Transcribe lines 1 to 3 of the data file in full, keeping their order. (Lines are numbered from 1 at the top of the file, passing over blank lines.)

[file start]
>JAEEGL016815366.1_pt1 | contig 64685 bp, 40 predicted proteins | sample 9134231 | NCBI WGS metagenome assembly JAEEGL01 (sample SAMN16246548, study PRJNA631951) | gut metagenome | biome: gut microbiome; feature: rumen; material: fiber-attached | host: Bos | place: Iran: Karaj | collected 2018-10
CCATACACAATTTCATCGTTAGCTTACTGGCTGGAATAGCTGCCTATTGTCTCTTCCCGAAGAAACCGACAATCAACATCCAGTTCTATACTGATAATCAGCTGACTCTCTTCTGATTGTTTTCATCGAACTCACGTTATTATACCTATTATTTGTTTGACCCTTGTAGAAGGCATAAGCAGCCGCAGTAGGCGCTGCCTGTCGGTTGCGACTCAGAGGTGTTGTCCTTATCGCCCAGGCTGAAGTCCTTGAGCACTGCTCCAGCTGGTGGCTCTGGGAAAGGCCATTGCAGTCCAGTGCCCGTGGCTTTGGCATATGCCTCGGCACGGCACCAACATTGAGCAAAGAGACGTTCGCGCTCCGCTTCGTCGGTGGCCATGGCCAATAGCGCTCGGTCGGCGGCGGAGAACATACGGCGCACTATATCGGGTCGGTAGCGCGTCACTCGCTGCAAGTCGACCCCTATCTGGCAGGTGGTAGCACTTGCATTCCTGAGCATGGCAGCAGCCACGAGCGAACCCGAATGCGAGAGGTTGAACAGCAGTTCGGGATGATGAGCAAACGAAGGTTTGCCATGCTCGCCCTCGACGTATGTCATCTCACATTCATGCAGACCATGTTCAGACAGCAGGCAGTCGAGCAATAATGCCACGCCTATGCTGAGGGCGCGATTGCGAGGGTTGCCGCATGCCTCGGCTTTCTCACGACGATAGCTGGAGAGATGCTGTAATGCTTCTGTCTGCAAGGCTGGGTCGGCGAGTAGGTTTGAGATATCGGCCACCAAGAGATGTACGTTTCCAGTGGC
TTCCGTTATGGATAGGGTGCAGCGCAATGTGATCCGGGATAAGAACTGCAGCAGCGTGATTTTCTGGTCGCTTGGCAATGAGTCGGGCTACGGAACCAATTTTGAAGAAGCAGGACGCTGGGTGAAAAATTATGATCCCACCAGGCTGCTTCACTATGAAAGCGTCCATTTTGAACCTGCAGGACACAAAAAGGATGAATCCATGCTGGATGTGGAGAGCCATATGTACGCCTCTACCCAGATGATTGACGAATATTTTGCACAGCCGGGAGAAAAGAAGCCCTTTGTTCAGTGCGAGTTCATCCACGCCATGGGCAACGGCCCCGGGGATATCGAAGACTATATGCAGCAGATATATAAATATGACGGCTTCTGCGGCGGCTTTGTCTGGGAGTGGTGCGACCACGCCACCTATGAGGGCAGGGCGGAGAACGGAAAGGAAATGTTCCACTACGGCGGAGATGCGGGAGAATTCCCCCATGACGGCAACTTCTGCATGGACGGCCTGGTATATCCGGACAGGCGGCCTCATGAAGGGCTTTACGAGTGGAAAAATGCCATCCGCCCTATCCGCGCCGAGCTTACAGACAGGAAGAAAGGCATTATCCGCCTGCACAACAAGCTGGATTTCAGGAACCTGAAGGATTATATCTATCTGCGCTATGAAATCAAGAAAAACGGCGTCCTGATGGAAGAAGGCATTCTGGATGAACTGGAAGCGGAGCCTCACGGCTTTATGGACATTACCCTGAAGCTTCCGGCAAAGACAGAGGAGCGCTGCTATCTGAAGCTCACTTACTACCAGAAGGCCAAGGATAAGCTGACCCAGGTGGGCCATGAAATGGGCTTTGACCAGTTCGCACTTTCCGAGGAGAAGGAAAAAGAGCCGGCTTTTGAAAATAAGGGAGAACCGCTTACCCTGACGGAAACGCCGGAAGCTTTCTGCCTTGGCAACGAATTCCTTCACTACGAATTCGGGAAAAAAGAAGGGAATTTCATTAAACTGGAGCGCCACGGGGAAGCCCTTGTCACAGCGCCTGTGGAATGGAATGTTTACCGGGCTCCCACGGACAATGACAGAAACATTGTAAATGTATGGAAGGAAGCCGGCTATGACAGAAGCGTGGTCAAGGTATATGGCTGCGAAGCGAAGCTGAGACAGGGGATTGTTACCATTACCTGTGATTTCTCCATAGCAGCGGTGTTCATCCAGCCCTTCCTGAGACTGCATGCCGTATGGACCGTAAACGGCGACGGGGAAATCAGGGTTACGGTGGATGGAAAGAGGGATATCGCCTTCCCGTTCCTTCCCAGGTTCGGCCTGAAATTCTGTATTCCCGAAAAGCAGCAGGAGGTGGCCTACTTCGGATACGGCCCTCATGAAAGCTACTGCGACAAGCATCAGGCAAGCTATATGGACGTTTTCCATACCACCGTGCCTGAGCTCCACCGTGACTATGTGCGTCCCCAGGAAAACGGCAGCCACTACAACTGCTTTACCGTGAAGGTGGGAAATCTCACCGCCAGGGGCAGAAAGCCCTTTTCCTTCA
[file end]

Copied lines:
>JAEEGL016815366.1_pt1 | contig 64685 bp, 40 predicted proteins | sample 9134231 | NCBI WGS metagenome assembly JAEEGL01 (sample SAMN16246548, study PRJNA631951) | gut metagenome | biome: gut microbiome; feature: rumen; material: fiber-attached | host: Bos | place: Iran: Karaj | collected 2018-10
CCATACACAATTTCATCGTTAGCTTACTGGCTGGAATAGCTGCCTATTGTCTCTTCCCGAAGAAACCGACAATCAACATCCAGTTCTATACTGATAATCAGCTGACTCTCTTCTGATTGTTTTCATCGAACTCACGTTATTATACCTATTATTTGTTTGACCCTTGTAGAAGGCATAAGCAGCCGCAGTAGGCGCTGCCTGTCGGTTGCGACTCAGAGGTGTTGTCCTTATCGCCCAGGCTGAAGTCCTTGAGCACTGCTCCAGCTGGTGGCTCTGGGAAAGGCCATTGCAGTCCAGTGCCCGTGGCTTTGGCATATGCCTCGGCACGGCACCAACATTGAGCAAAGAGACGTTCGCGCTCCGCTTCGTCGGTGGCCATGGCCAATAGCGCTCGGTCGGCGGCGGAGAACATACGGCGCACTATATCGGGTCGGTAGCGCGTCACTCGCTGCAAGTCGACCCCTATCTGGCAGGTGGTAGCACTTGCATTCCTGAGCATGGCAGCAGCCACGAGCGAACCCGAATGCGAGAGGTTGAACAGCAGTTCGGGATGATGAGCAAACGAAGGTTTGCCATGCTCGCCCTCGACGTATGTCATCTCACATTCATGCAGACCATGTTCAGACAGCAGGCAGTCGAGCAATAATGCCACGCCTATGCTGAGGGCGCGATTGCGAGGGTTGCCGCATGCCTCGGCTTTCTCACGACGATAGCTGGAGAGATGCTGTAATGCTTCTGTCTGCAAGGCTGGGTCGGCGAGTAGGTTTGAGATATCGGCCACCAAGAGATGTACGTTTCCAGTGGC
TTCCGTTATGGATAGGGTGCAGCGCAATGTGATCCGGGATAAGAACTGCAGCAGCGTGATTTTCTGGTCGCTTGGCAATGAGTCGGGCTACGGAACCAATTTTGAAGAAGCAGGACGCTGGGTGAAAAATTATGATCCCACCAGGCTGCTTCACTATGAAAGCGTCCATTTTGAACCTGCAGGACACAAAAAGGATGAATCCATGCTGGATGTGGAGAGCCATATGTACGCCTCTACCCAGATGATTGACGAATATTTTGCACAGCCGGGAGAAAAGAAGCCCTTTGTTCAGTGCGAGTTCATCCACGCCATGGGCAACGGCCCCGGGGATATCGAAGACTATATGCAGCAGATATATAAATATGACGGCTTCTGCGGCGGCTTTGTCTGGGAGTGGTGCGACCACGCCACCTATGAGGGCAGGGCGGAGAACGGAAAGGAAATGTTCCACTACGGCGGAGATGCGGGAGAATTCCCCCATGACGGCAACTTCTGCATGGACGGCCTGGTATATCCGGACAGGCGGCCTCATGAAGGGCTTTACGAGTGGAAAAATGCCATCCGCCCTATCCGCGCCGAGCTTACAGACAGGAAGAAAGGCATTATCCGCCTGCACAACAAGCTGGATTTCAGGAACCTGAAGGATTATATCTATCTGCGCTATGAAATCAAGAAAAACGGCGTCCTGATGGAAGAAGGCATTCTGGATGAACTGGAAGCGGAGCCTCACGGCTTTATGGACATTACCCTGAAGCTTCCGGCAAAGACAGAGGAGCGCTGCTATCTGAAGCTCACTTACTACCAGAAGGCCAAGGATAAGCTGACCCAGGTGGGCCATGAAATGGGCTTTGACCAGTTCGCACTTTCCGAGGAGAAGGAAAAAGAGCCGGCTTTTGAAAATAAGGGAGAACCGCTTACCCTGACGGAAACGCCGGAAGCTTTCTGCCTTGGCAACGAATTCCTTCACTACGAATTCGGGAAAAAAGAAGGGAATTTCATTAAACTGGAGCGCCACGGGGAAGCCCTTGTCACAGCGCCTGTGGAATGGAATGTTTACCGGGCTCCCACGGACAATGACAGAAACATTGTAAATGTATGGAAGGAAGCCGGCTATGACAGAAGCGTGGTCAAGGTATATGGCTGCGAAGCGAAGCTGAGACAGGGGATTGTTACCATTACCTGTGATTTCTCCATAGCAGCGGTGTTCATCCAGCCCTTCCTGAGACTGCATGCCGTATGGACCGTAAACGGCGACGGGGAAATCAGGGTTACGGTGGATGGAAAGAGGGATATCGCCTTCCCGTTCCTTCCCAGGTTCGGCCTGAAATTCTGTATTCCCGAAAAGCAGCAGGAGGTGGCCTACTTCGGATACGGCCCTCATGAAAGCTACTGCGACAAGCATCAGGCAAGCTATATGGACGTTTTCCATACCACCGTGCCTGAGCTCCACCGTGACTATGTGCGTCCCCAGGAAAACGGCAGCCACTACAACTGCTTTACCGTGAAGGTGGGAAATCTCACCGCCAGGGGCAGAAAGCCCTTTTCCTTCA